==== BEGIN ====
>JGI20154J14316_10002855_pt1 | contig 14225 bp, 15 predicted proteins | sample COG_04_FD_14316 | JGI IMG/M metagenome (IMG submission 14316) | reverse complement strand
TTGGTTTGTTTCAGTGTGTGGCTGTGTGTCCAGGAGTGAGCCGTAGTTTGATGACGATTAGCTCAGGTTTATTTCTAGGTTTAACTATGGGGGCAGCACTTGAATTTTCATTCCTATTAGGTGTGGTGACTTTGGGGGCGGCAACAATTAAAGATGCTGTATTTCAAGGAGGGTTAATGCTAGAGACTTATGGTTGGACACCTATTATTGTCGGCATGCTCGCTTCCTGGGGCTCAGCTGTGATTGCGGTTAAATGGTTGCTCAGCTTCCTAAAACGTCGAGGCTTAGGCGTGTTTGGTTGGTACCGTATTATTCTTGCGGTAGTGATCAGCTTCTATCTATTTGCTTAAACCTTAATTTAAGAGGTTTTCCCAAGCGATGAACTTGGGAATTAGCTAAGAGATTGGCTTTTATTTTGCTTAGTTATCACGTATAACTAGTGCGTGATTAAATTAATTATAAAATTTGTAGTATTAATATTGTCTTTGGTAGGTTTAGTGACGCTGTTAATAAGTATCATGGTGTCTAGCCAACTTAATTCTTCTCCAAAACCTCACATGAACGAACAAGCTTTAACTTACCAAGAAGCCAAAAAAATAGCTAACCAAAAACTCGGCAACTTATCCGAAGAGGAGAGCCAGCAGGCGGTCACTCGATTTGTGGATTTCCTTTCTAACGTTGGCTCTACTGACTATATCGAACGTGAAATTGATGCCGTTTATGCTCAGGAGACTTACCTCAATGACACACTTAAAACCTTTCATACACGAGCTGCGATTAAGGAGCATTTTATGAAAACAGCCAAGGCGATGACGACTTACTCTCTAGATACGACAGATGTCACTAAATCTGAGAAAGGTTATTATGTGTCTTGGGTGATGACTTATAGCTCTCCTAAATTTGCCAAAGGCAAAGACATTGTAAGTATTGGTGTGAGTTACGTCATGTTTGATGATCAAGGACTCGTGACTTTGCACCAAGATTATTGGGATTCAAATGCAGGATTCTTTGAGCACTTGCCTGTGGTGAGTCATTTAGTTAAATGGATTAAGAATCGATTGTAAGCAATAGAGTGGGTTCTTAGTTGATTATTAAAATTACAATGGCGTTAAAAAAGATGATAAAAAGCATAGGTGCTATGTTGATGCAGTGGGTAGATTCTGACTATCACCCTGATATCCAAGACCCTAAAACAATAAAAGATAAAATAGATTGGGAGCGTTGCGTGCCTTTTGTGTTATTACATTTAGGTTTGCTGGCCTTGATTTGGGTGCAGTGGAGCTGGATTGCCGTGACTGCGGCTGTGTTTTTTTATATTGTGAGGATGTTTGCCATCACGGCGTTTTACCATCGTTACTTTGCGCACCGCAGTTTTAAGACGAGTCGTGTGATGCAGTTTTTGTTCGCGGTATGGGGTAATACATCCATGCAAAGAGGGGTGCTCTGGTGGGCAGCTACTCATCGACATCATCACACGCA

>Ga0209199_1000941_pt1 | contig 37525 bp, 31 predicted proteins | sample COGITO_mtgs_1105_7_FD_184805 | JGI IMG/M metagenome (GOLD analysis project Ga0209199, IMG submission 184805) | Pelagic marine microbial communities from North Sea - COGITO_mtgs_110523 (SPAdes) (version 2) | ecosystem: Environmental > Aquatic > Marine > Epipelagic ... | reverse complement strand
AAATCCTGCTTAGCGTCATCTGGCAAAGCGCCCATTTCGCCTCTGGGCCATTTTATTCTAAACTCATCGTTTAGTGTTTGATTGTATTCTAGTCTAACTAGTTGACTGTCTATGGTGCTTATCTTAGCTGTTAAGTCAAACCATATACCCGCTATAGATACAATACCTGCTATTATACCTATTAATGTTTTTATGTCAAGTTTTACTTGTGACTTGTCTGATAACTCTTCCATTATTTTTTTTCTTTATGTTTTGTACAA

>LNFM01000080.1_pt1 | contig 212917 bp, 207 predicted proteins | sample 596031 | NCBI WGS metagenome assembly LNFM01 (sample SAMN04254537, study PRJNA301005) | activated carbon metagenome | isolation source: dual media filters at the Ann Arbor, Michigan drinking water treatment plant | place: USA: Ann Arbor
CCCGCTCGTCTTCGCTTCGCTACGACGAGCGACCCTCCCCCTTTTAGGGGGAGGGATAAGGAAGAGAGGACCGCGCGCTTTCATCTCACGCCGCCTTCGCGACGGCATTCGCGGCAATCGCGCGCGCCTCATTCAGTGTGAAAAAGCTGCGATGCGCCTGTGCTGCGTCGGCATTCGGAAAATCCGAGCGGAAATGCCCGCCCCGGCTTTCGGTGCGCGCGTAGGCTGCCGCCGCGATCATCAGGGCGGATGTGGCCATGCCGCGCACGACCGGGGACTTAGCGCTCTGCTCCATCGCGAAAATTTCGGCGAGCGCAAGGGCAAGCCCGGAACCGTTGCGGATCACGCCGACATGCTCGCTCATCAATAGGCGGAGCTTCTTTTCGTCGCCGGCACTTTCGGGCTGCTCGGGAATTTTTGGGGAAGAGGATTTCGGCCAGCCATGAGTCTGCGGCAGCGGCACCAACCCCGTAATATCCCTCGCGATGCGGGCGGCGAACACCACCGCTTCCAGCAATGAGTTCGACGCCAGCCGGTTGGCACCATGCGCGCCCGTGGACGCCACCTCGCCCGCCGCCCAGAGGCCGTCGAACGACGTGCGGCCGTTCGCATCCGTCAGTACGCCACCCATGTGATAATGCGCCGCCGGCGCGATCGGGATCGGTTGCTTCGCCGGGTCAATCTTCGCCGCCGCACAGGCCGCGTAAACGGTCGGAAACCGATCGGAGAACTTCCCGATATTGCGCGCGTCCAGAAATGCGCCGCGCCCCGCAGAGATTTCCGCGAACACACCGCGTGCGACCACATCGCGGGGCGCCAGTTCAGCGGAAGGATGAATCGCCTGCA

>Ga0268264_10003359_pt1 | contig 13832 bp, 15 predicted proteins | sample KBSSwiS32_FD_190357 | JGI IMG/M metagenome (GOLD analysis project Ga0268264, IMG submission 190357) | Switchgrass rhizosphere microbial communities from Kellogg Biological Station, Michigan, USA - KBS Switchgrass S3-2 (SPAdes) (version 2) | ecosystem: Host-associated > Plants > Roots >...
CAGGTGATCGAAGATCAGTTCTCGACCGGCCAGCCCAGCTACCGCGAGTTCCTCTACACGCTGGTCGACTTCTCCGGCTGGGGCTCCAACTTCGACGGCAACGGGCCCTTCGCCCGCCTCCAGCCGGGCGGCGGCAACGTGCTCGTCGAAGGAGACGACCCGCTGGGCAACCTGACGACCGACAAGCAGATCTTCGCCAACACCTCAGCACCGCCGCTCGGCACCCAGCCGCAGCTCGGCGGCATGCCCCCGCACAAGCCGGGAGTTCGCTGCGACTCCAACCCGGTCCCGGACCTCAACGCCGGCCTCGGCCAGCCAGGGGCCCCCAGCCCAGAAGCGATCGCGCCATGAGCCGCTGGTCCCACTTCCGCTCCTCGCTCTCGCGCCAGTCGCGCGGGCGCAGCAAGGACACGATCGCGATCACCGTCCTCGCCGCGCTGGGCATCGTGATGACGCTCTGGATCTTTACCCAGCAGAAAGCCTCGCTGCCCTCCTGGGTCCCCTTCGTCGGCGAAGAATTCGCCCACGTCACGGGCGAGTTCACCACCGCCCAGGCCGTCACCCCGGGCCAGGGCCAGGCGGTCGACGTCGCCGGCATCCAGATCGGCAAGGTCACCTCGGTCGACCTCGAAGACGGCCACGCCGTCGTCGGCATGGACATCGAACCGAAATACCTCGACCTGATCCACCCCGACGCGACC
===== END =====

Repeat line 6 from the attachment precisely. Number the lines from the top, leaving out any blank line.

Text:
CCCGCTCGTCTTCGCTTCGCTACGACGAGCGACCCTCCCCCTTTTAGGGGGAGGGATAAGGAAGAGAGGACCGCGCGCTTTCATCTCACGCCGCCTTCGCGACGGCATTCGCGGCAATCGCGCGCGCCTCATTCAGTGTGAAAAAGCTGCGATGCGCCTGTGCTGCGTCGGCATTCGGAAAATCCGAGCGGAAATGCCCGCCCCGGCTTTCGGTGCGCGCGTAGGCTGCCGCCGCGATCATCAGGGCGGATGTGGCCATGCCGCGCACGACCGGGGACTTAGCGCTCTGCTCCATCGCGAAAATTTCGGCGAGCGCAAGGGCAAGCCCGGAACCGTTGCGGATCACGCCGACATGCTCGCTCATCAATAGGCGGAGCTTCTTTTCGTCGCCGGCACTTTCGGGCTGCTCGGGAATTTTTGGGGAAGAGGATTTCGGCCAGCCATGAGTCTGCGGCAGCGGCACCAACCCCGTAATATCCCTCGCGATGCGGGCGGCGAACACCACCGCTTCCAGCAATGAGTTCGACGCCAGCCGGTTGGCACCATGCGCGCCCGTGGACGCCACCTCGCCCGCCGCCCAGAGGCCGTCGAACGACGTGCGGCCGTTCGCATCCGTCAGTACGCCACCCATGTGATAATGCGCCGCCGGCGCGATCGGGATCGGTTGCTTCGCCGGGTCAATCTTCGCCGCCGCACAGGCCGCGTAAACGGTCGGAAACCGATCGGAGAACTTCCCGATATTGCGCGCGTCCAGAAATGCGCCGCGCCCCGCAGAGATTTCCGCGAACACACCGCGTGCGACCACATCGCGGGGCGCCAGTTCAGCGGAAGGATGAATCGCCTGCA